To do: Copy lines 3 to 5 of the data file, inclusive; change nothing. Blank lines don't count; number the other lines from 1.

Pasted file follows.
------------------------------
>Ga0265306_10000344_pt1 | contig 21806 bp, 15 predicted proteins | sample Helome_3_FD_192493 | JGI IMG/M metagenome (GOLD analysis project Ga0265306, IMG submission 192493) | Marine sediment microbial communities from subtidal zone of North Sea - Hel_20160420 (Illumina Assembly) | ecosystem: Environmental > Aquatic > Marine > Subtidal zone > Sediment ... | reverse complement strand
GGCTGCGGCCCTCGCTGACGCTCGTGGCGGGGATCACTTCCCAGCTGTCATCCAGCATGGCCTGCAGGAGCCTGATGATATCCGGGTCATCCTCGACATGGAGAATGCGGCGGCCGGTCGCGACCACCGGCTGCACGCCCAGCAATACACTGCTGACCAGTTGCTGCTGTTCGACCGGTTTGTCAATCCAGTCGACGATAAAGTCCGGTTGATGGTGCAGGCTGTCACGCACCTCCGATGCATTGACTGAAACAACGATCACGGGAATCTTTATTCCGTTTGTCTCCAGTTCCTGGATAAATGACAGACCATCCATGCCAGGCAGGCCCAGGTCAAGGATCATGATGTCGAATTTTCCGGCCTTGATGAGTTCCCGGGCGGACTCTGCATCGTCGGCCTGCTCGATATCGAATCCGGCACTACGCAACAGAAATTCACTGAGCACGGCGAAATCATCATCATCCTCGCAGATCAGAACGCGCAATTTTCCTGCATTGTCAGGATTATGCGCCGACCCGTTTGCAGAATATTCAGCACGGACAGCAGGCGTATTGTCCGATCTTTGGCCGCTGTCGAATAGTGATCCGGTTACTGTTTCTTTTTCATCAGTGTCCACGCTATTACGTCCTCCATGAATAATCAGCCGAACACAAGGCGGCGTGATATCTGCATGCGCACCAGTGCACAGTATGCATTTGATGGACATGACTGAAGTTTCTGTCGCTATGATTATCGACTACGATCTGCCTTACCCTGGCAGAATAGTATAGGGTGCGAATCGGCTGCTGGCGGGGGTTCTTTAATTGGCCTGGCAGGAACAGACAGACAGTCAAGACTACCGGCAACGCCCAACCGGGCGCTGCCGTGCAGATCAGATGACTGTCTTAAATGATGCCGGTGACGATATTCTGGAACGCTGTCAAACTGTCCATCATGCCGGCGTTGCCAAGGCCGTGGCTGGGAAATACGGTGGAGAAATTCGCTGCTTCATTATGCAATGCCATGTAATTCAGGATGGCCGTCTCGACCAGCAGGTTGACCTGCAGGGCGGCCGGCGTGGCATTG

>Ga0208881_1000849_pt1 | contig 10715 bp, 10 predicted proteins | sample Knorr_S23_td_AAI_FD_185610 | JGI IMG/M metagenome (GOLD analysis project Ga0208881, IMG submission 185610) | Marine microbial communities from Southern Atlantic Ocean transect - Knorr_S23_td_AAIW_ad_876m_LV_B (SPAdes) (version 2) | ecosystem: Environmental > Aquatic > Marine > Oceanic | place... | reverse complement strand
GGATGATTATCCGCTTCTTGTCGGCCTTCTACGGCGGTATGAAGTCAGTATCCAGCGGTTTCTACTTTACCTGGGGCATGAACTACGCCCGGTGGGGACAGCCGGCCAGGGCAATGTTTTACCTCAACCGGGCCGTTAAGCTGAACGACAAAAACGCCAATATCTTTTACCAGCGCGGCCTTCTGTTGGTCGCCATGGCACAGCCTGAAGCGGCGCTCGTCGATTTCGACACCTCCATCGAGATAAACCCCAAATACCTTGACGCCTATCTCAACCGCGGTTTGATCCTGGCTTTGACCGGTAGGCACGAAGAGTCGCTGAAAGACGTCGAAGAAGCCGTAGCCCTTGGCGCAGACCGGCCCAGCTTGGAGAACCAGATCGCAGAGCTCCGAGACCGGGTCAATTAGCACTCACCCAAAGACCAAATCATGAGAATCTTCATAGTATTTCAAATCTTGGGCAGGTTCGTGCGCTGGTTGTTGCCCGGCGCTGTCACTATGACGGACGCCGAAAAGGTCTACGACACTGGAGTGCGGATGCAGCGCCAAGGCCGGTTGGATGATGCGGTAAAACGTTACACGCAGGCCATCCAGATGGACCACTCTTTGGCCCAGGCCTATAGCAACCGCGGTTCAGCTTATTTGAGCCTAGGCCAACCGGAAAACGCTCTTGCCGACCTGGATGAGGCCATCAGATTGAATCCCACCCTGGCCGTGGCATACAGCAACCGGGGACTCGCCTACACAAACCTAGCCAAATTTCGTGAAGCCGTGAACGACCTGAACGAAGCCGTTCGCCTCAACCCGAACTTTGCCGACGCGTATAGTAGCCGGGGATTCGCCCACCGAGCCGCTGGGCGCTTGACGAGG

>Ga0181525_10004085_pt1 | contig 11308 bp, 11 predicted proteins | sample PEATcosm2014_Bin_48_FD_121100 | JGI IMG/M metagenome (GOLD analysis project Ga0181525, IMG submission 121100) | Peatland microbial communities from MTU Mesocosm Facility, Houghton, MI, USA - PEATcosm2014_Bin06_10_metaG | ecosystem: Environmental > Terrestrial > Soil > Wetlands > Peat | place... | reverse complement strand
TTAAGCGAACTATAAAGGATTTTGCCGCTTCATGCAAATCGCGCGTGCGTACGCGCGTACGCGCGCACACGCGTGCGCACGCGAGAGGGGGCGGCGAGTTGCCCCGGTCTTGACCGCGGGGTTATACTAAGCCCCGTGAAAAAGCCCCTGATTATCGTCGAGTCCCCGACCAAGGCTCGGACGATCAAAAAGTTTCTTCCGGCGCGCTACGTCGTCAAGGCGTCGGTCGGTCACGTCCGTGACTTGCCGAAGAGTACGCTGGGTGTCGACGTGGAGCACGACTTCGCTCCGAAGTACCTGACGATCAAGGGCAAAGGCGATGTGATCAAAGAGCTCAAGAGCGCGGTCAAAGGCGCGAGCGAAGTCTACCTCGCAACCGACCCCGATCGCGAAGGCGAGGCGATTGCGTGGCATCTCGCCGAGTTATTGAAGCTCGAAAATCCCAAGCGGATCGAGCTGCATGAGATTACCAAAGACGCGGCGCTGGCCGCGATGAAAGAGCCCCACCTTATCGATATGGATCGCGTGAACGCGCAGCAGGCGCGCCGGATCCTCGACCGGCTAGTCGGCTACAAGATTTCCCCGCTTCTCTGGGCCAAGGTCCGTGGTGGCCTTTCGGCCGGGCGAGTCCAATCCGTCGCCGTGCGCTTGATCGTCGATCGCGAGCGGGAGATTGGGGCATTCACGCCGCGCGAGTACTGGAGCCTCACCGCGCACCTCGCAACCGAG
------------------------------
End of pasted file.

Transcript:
>Ga0208881_1000849_pt1 | contig 10715 bp, 10 predicted proteins | sample Knorr_S23_td_AAI_FD_185610 | JGI IMG/M metagenome (GOLD analysis project Ga0208881, IMG submission 185610) | Marine microbial communities from Southern Atlantic Ocean transect - Knorr_S23_td_AAIW_ad_876m_LV_B (SPAdes) (version 2) | ecosystem: Environmental > Aquatic > Marine > Oceanic | place... | reverse complement strand
GGATGATTATCCGCTTCTTGTCGGCCTTCTACGGCGGTATGAAGTCAGTATCCAGCGGTTTCTACTTTACCTGGGGCATGAACTACGCCCGGTGGGGACAGCCGGCCAGGGCAATGTTTTACCTCAACCGGGCCGTTAAGCTGAACGACAAAAACGCCAATATCTTTTACCAGCGCGGCCTTCTGTTGGTCGCCATGGCACAGCCTGAAGCGGCGCTCGTCGATTTCGACACCTCCATCGAGATAAACCCCAAATACCTTGACGCCTATCTCAACCGCGGTTTGATCCTGGCTTTGACCGGTAGGCACGAAGAGTCGCTGAAAGACGTCGAAGAAGCCGTAGCCCTTGGCGCAGACCGGCCCAGCTTGGAGAACCAGATCGCAGAGCTCCGAGACCGGGTCAATTAGCACTCACCCAAAGACCAAATCATGAGAATCTTCATAGTATTTCAAATCTTGGGCAGGTTCGTGCGCTGGTTGTTGCCCGGCGCTGTCACTATGACGGACGCCGAAAAGGTCTACGACACTGGAGTGCGGATGCAGCGCCAAGGCCGGTTGGATGATGCGGTAAAACGTTACACGCAGGCCATCCAGATGGACCACTCTTTGGCCCAGGCCTATAGCAACCGCGGTTCAGCTTATTTGAGCCTAGGCCAACCGGAAAACGCTCTTGCCGACCTGGATGAGGCCATCAGATTGAATCCCACCCTGGCCGTGGCATACAGCAACCGGGGACTCGCCTACACAAACCTAGCCAAATTTCGTGAAGCCGTGAACGACCTGAACGAAGCCGTTCGCCTCAACCCGAACTTTGCCGACGCGTATAGTAGCCGGGGATTCGCCCACCGAGCCGCTGGGCGCTTGACGAGG

>Ga0181525_10004085_pt1 | contig 11308 bp, 11 predicted proteins | sample PEATcosm2014_Bin_48_FD_121100 | JGI IMG/M metagenome (GOLD analysis project Ga0181525, IMG submission 121100) | Peatland microbial communities from MTU Mesocosm Facility, Houghton, MI, USA - PEATcosm2014_Bin06_10_metaG | ecosystem: Environmental > Terrestrial > Soil > Wetlands > Peat | place... | reverse complement strand